Re: An alternative to NATO 5.56mm cartridges

Postby putnanja » 04 Jul 2009 22:17

RayC wrote:At short range, 5.56 kills and not incapcitates.

In CI, INSAS is preferred since it is lighter and it kills because of the short ranges of engagement.

In conventional combat, AKs are preferred, it having the advantages of a 7.62.


Ray, but isn't the opposite happening? the CI folks get Aks while the others get the INSAS?

RayC
BRF Oldie
Posts: 4333
Joined: 16 Jan 2004 12:31

Re: An alternative to NATO 5.56mm cartridges

Postby RayC » 04 Jul 2009 23:05

There is no dearth of AKs that have recovered from terrorists.

shiv
BRF Oldie
Posts: 34982
Joined: 01 Jan 1970 05:30
Location: Pindliyon ka Gooda

Re: An alternative to NATO 5.56mm cartridges

Postby shiv » 05 Jul 2009 07:18

Question: 600 meters is one heck of a long way off. If you pick up a rifle for sport and try looking a man sized target even at 200 meters - it is very small. The chances of hitting him in one shot are miniscule even for a relaxed shooter in non combat conditions with the man immobile.

I suspect this has a bearing on training and weapon use philosophy. If you give a man a weapon that can kill at 1000 meters he is welcome to use up all his ammunition shooting at targets 1000 meters away. He will only be putting of a temporary spray of bullets that may or may not hit anyone.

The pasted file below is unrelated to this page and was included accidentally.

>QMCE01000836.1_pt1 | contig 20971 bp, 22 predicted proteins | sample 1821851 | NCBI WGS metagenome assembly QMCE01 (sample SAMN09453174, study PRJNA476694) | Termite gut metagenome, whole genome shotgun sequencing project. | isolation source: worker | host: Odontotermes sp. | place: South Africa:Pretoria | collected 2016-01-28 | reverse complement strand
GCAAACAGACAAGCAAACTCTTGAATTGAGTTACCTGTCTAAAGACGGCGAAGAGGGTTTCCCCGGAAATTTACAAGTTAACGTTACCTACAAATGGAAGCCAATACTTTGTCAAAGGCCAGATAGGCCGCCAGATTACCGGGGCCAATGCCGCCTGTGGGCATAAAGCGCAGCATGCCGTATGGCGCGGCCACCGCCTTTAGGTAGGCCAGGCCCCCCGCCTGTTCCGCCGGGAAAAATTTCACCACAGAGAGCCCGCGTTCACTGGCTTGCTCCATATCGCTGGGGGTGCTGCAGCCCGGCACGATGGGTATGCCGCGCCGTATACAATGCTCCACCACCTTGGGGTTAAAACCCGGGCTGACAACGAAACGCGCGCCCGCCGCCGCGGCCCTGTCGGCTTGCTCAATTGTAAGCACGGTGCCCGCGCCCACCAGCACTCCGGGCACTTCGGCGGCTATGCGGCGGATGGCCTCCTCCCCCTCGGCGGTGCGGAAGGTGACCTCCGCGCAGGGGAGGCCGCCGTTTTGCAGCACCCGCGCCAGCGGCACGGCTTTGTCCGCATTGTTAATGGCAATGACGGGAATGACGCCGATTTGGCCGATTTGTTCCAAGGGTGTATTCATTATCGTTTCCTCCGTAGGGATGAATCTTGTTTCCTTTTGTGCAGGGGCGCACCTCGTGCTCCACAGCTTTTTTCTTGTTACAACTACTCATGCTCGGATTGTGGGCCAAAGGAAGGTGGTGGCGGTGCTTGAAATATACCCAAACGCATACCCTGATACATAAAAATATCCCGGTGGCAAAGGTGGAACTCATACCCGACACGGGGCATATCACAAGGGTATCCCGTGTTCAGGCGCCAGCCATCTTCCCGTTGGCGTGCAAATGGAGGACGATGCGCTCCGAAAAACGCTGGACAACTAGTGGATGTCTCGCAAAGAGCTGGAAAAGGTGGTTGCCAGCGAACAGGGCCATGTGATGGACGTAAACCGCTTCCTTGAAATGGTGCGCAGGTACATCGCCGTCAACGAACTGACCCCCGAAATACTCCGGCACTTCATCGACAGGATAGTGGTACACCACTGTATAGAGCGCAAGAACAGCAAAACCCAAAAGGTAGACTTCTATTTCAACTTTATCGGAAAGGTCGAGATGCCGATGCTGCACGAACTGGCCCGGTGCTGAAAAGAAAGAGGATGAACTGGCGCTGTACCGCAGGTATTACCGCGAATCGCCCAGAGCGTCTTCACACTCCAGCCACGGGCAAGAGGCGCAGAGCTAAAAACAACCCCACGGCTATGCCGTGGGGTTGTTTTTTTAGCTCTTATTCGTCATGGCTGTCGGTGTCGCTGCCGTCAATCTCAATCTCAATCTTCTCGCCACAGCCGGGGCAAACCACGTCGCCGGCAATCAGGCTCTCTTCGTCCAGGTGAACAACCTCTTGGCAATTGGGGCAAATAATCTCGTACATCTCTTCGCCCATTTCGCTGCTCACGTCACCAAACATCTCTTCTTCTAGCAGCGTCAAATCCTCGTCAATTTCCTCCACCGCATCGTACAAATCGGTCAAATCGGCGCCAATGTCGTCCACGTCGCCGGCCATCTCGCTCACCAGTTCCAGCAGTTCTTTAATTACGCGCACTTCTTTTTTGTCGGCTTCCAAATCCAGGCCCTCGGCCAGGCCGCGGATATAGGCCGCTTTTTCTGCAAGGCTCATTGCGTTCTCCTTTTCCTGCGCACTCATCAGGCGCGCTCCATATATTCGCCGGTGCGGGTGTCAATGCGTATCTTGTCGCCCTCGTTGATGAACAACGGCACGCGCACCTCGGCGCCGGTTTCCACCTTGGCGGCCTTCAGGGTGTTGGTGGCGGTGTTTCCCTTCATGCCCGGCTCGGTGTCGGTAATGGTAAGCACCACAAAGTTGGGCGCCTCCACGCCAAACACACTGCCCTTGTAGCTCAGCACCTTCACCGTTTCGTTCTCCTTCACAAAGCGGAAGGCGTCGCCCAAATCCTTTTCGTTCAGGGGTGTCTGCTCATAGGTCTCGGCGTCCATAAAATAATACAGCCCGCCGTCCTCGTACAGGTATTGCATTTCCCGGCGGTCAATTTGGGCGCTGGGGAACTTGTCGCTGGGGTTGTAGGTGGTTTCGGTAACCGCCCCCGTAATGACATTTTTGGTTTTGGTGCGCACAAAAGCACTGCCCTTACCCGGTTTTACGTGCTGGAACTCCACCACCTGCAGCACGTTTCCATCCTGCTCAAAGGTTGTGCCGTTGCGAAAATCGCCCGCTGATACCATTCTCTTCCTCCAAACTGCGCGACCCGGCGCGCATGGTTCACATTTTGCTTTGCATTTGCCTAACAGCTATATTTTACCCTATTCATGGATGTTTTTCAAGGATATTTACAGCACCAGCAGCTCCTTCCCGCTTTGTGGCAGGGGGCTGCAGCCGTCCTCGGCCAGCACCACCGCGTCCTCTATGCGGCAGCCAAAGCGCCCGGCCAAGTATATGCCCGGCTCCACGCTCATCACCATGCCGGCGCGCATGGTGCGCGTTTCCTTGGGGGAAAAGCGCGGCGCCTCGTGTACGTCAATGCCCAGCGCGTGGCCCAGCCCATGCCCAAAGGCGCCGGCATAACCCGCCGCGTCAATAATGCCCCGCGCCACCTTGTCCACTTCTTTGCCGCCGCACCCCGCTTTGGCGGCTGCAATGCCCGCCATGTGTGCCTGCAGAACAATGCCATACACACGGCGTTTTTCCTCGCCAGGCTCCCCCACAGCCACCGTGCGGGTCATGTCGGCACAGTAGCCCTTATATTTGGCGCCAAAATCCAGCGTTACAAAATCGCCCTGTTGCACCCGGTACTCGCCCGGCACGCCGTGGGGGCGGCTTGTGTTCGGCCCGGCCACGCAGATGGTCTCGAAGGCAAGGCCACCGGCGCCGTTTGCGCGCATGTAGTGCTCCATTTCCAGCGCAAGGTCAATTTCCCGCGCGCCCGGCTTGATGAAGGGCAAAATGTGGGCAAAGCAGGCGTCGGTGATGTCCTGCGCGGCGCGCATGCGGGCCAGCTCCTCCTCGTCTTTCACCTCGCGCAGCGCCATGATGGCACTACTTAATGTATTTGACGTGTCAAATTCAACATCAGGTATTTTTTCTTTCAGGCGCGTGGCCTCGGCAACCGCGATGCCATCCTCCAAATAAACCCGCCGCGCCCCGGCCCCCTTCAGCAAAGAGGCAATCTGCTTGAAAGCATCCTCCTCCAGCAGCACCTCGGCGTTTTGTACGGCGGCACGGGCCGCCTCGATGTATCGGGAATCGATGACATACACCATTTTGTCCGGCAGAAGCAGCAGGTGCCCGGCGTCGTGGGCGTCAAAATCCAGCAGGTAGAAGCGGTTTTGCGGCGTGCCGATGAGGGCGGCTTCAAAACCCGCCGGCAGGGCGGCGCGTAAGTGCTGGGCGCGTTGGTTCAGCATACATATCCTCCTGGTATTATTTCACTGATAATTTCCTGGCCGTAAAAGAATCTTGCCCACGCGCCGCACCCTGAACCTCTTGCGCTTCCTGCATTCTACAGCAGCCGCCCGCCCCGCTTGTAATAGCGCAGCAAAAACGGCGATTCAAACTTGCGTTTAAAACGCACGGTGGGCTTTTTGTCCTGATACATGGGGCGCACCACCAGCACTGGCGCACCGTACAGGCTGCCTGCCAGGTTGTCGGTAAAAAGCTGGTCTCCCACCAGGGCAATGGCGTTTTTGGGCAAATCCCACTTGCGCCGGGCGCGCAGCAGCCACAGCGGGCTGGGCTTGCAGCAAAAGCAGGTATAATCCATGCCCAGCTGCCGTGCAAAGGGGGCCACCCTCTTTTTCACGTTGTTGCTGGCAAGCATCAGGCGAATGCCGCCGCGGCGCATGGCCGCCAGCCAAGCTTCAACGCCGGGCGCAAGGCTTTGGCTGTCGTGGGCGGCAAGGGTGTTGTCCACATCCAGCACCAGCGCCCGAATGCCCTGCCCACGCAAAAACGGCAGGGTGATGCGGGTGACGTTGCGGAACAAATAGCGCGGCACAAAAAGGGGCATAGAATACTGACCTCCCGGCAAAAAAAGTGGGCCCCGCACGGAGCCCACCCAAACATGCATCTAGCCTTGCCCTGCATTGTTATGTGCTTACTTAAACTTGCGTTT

"Shooting a man to kill" I suspect becomes realistic only at ranges less than 400 meters, and let me guess the number of bullets needed on average to ensure a 100% probability of hit at various distances. (I am guessing wildly here - am willing to be corrected by any real or self styled gurus)

  • At 400 meters, relaxed shooter, moving but clearly visible target: 8-10 bullets will be needed to kill/injure
  • At 200 meters , relaxed shooter, moving but clearly visible target 4-5 bullets
  • At 100 meters - relaxed shooter, moving but clearly visible target - 2-3 bullets